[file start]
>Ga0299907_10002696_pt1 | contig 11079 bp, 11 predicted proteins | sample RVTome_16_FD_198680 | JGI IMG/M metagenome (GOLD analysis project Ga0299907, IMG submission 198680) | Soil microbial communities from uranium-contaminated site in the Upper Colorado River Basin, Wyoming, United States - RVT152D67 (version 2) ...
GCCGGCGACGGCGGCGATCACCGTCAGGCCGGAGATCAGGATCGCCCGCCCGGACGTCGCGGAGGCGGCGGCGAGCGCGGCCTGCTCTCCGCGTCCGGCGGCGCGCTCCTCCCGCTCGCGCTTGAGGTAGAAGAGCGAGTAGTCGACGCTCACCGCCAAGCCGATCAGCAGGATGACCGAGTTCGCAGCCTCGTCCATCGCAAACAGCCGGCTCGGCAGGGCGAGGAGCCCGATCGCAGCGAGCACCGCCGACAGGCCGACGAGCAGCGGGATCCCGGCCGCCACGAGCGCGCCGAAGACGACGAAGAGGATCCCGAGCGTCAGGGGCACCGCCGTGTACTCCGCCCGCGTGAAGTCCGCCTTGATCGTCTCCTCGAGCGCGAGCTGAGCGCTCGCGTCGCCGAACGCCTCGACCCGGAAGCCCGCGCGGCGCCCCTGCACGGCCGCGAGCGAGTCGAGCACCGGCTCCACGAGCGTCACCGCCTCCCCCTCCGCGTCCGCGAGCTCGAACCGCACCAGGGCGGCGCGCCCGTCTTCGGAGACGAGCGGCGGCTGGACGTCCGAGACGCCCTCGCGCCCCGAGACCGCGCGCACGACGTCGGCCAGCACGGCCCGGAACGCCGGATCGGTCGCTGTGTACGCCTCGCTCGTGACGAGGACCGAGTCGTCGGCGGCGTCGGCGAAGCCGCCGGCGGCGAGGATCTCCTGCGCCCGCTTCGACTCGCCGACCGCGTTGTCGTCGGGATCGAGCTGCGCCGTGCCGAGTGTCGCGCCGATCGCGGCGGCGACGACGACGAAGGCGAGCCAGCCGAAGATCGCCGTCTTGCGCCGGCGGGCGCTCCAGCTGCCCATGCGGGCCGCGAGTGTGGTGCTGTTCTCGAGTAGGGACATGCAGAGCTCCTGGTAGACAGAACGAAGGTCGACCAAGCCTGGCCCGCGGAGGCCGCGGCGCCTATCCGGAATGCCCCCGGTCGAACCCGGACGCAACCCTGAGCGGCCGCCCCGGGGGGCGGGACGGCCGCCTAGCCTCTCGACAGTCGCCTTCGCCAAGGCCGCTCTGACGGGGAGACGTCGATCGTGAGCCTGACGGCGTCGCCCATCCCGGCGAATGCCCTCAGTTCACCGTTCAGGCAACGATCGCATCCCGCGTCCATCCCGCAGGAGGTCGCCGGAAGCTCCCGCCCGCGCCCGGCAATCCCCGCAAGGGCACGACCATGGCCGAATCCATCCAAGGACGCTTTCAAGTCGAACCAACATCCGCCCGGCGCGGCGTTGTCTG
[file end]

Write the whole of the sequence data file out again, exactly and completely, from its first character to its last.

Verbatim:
>Ga0299907_10002696_pt1 | contig 11079 bp, 11 predicted proteins | sample RVTome_16_FD_198680 | JGI IMG/M metagenome (GOLD analysis project Ga0299907, IMG submission 198680) | Soil microbial communities from uranium-contaminated site in the Upper Colorado River Basin, Wyoming, United States - RVT152D67 (version 2) ...
GCCGGCGACGGCGGCGATCACCGTCAGGCCGGAGATCAGGATCGCCCGCCCGGACGTCGCGGAGGCGGCGGCGAGCGCGGCCTGCTCTCCGCGTCCGGCGGCGCGCTCCTCCCGCTCGCGCTTGAGGTAGAAGAGCGAGTAGTCGACGCTCACCGCCAAGCCGATCAGCAGGATGACCGAGTTCGCAGCCTCGTCCATCGCAAACAGCCGGCTCGGCAGGGCGAGGAGCCCGATCGCAGCGAGCACCGCCGACAGGCCGACGAGCAGCGGGATCCCGGCCGCCACGAGCGCGCCGAAGACGACGAAGAGGATCCCGAGCGTCAGGGGCACCGCCGTGTACTCCGCCCGCGTGAAGTCCGCCTTGATCGTCTCCTCGAGCGCGAGCTGAGCGCTCGCGTCGCCGAACGCCTCGACCCGGAAGCCCGCGCGGCGCCCCTGCACGGCCGCGAGCGAGTCGAGCACCGGCTCCACGAGCGTCACCGCCTCCCCCTCCGCGTCCGCGAGCTCGAACCGCACCAGGGCGGCGCGCCCGTCTTCGGAGACGAGCGGCGGCTGGACGTCCGAGACGCCCTCGCGCCCCGAGACCGCGCGCACGACGTCGGCCAGCACGGCCCGGAACGCCGGATCGGTCGCTGTGTACGCCTCGCTCGTGACGAGGACCGAGTCGTCGGCGGCGTCGGCGAAGCCGCCGGCGGCGAGGATCTCCTGCGCCCGCTTCGACTCGCCGACCGCGTTGTCGTCGGGATCGAGCTGCGCCGTGCCGAGTGTCGCGCCGATCGCGGCGGCGACGACGACGAAGGCGAGCCAGCCGAAGATCGCCGTCTTGCGCCGGCGGGCGCTCCAGCTGCCCATGCGGGCCGCGAGTGTGGTGCTGTTCTCGAGTAGGGACATGCAGAGCTCCTGGTAGACAGAACGAAGGTCGACCAAGCCTGGCCCGCGGAGGCCGCGGCGCCTATCCGGAATGCCCCCGGTCGAACCCGGACGCAACCCTGAGCGGCCGCCCCGGGGGGCGGGACGGCCGCCTAGCCTCTCGACAGTCGCCTTCGCCAAGGCCGCTCTGACGGGGAGACGTCGATCGTGAGCCTGACGGCGTCGCCCATCCCGGCGAATGCCCTCAGTTCACCGTTCAGGCAACGATCGCATCCCGCGTCCATCCCGCAGGAGGTCGCCGGAAGCTCCCGCCCGCGCCCGGCAATCCCCGCAAGGGCACGACCATGGCCGAATCCATCCAAGGACGCTTTCAAGTCGAACCAACATCCGCCCGGCGCGGCGTTGTCTG